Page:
Homebrew: Judge says Dexter Lewis sentencing “has nothing to do with that case”
… and other news looming large across the state.
Spot the difference
Days after James Holmes was spared the death penalty, Denver jurors began hearing testimony Tuesday to decide whether convicted murderer Dexter Lewis should also be so lucky. Lewis — whose sanity has gone unquestioned — was found guilty of stabbing five in Fero’s Bar & Grill before setting the place on fire. The Denver Post reports on the other strange details of the case.
Navajo Nation President Russell Begaye told The Durango Herald he intends to sue the EPA over the 3 million — not 1 million as the agency originally estimated — gallons of wastewater now spilling out over their land. The Navajo Nation issued a state of emergency, declaring the tainted mine will have unknown and lingering effects on the area’s water system.
Boulder County commissioners acknowledged that the county jail is overcrowded to the point of danger — and has been for years. Sheriff Joe Pelle first proposed a new facility over a year ago for low-risk inmates aimed at curbing substance abuse and mental illness. “We’re going to do everything we can to move the ball forward,” a commissioner told The Daily Camera recently.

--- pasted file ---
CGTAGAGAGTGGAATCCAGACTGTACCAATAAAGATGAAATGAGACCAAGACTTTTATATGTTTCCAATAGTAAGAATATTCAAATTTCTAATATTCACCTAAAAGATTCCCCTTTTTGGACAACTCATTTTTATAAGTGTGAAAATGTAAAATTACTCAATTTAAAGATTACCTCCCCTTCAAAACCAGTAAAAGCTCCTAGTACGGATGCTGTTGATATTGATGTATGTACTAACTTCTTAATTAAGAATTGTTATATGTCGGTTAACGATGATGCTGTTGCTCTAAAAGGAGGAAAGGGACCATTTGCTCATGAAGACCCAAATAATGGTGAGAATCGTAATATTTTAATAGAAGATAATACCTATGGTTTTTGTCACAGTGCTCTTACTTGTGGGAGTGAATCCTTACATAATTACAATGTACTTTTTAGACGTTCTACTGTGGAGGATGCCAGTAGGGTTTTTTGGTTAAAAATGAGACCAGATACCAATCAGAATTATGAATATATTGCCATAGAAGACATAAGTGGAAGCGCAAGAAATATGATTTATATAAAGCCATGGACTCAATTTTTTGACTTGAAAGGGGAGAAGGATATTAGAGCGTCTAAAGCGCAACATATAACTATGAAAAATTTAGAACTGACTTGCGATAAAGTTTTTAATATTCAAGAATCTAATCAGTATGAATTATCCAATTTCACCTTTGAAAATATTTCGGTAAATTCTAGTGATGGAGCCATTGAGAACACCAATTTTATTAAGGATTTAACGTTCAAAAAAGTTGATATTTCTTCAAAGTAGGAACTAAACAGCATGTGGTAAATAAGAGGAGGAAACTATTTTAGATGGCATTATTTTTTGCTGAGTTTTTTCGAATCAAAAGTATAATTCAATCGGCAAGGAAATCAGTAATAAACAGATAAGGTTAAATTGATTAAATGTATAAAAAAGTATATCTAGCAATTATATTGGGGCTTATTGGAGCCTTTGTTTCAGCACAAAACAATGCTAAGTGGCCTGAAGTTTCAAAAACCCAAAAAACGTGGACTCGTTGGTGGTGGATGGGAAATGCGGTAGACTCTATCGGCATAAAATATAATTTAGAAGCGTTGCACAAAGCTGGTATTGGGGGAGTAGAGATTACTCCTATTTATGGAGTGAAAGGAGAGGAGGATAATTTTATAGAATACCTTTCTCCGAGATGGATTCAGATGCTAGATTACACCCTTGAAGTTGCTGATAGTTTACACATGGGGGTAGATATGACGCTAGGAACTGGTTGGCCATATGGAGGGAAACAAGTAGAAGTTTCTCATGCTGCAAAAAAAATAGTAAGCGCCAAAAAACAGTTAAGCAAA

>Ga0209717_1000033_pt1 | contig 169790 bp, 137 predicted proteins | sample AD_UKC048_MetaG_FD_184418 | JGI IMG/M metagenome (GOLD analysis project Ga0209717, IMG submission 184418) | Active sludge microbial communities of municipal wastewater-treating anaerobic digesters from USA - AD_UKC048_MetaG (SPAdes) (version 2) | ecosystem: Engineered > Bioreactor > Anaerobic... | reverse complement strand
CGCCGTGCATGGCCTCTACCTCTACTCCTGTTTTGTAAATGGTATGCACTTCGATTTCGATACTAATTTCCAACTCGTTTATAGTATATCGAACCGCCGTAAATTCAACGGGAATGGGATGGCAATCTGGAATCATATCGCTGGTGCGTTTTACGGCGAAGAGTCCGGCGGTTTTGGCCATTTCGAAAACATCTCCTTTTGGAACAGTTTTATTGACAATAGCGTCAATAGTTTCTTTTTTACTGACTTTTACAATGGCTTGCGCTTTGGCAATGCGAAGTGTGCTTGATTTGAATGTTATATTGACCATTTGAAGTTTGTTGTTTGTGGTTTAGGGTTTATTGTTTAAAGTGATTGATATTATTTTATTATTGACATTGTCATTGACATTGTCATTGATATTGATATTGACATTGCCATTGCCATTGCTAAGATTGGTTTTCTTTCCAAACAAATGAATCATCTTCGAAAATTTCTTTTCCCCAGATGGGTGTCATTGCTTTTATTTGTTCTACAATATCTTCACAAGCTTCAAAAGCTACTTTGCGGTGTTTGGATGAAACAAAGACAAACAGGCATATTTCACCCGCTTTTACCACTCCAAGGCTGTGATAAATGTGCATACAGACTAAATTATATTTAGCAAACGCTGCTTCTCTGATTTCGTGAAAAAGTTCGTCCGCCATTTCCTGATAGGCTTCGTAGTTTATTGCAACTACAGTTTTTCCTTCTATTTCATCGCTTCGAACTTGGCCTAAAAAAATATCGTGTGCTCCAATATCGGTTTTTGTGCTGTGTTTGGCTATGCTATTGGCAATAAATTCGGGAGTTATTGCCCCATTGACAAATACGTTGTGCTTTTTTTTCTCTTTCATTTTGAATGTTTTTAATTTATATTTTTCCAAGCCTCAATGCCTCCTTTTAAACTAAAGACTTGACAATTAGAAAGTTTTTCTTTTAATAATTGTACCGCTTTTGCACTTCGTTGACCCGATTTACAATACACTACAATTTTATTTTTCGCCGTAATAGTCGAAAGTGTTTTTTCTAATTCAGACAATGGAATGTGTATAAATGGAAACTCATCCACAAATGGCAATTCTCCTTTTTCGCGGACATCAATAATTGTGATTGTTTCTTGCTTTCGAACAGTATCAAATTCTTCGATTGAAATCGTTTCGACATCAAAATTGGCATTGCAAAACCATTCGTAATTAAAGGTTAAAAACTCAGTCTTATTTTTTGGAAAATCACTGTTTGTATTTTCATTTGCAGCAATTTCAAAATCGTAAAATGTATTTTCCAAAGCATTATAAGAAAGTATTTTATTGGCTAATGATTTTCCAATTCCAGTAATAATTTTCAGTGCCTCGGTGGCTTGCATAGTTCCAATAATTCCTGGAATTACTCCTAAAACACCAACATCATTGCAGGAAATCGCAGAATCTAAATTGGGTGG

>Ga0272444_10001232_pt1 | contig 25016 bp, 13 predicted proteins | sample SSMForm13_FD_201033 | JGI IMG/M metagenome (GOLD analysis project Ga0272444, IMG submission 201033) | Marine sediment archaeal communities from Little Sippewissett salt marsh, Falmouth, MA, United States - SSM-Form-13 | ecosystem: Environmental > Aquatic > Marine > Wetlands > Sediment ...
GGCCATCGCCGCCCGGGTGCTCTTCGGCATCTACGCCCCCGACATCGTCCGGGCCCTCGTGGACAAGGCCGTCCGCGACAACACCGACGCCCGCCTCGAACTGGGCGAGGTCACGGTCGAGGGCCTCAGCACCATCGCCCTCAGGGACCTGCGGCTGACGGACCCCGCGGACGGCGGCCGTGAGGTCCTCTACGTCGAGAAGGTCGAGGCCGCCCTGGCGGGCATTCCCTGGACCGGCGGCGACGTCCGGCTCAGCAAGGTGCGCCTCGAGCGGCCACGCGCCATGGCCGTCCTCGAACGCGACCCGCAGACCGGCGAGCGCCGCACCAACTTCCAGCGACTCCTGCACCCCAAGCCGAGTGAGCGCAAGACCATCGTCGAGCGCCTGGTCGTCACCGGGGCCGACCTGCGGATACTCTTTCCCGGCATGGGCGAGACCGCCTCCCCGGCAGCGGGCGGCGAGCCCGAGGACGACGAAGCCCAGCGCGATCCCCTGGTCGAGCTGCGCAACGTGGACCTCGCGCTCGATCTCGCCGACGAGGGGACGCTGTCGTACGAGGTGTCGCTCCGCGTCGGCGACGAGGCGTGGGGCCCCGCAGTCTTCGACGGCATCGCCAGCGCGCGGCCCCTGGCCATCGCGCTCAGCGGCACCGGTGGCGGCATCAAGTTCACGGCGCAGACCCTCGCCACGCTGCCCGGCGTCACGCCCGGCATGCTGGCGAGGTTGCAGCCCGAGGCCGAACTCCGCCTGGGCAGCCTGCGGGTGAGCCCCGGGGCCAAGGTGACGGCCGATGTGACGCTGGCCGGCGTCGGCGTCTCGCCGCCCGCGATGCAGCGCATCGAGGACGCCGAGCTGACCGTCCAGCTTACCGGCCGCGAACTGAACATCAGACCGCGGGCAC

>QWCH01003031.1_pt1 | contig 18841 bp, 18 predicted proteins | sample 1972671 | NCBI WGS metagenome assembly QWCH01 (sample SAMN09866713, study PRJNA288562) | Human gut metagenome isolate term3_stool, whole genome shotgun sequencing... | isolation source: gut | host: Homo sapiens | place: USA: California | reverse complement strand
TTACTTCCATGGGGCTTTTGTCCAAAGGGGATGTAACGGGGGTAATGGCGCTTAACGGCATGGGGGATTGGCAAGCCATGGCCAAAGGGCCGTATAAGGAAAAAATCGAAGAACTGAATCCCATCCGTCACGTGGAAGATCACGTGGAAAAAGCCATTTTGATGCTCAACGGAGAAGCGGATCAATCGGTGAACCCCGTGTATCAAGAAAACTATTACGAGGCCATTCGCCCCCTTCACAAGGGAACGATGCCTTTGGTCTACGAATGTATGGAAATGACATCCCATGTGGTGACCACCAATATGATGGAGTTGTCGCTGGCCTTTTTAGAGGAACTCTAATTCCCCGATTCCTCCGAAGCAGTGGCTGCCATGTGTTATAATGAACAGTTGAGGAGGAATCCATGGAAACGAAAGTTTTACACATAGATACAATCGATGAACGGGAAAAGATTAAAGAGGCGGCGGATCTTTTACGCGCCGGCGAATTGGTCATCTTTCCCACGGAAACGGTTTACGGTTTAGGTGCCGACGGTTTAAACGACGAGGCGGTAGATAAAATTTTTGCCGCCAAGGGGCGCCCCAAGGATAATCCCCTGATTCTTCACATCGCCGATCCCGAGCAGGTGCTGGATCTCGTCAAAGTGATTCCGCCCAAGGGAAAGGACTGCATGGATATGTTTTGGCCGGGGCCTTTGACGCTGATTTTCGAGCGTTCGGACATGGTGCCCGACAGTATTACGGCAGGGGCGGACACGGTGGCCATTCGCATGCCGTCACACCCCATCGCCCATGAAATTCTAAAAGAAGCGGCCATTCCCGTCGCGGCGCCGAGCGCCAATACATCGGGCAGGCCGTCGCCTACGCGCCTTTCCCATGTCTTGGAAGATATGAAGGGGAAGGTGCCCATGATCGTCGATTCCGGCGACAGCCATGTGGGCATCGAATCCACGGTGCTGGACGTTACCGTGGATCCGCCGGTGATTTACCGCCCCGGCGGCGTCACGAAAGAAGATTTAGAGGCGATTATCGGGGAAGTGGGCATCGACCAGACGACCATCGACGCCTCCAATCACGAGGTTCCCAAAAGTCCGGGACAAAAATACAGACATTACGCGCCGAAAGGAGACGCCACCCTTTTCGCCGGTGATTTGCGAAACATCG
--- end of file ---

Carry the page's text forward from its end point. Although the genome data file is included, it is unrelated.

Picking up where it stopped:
Best defense is a good offense
TABOR mastermind Doug Bruce is suing his former attorney David Lane for taking too long to appeal 2012 felony convictions for tax evasion. Lane called Bruce mentally ill before giving The Gazette’s Megan Schrader the quote of the year: “The fact that the court doesn’t move as fast as Douglas Bruce wants it to is probably because there are not enough dollars to adequately staff the Colorado Court of Appeals due to the TABOR Amendment.”
Anatomy of a calamity
The U.S. Department of Veterans Affairs made a complete mess of the long overdue and over budget new hospital in Aurora. If you missed the debacle unfold, this Denver Post feature is the primer for you.
Free the nipple
A Fort Collins woman previewed an action planned for international “go topless” day later this month by standing on a street corner wearing a bikini with a placard over her chest that says “illegal to remove.” She wants the city to change its public indecency ordinance to make male and female breasts equal under the eyes of the law. Via The Coloradoan.
Over the past decade, a series of legislative changes and court decisions have made adoption records in Colorado some of the most available in the country. The Daily Camera’s Alex Burness chronicles one woman’s 65 year quest to track down her biological family.
Photo credit: Rae Allen, Creative Commons, Flickr.
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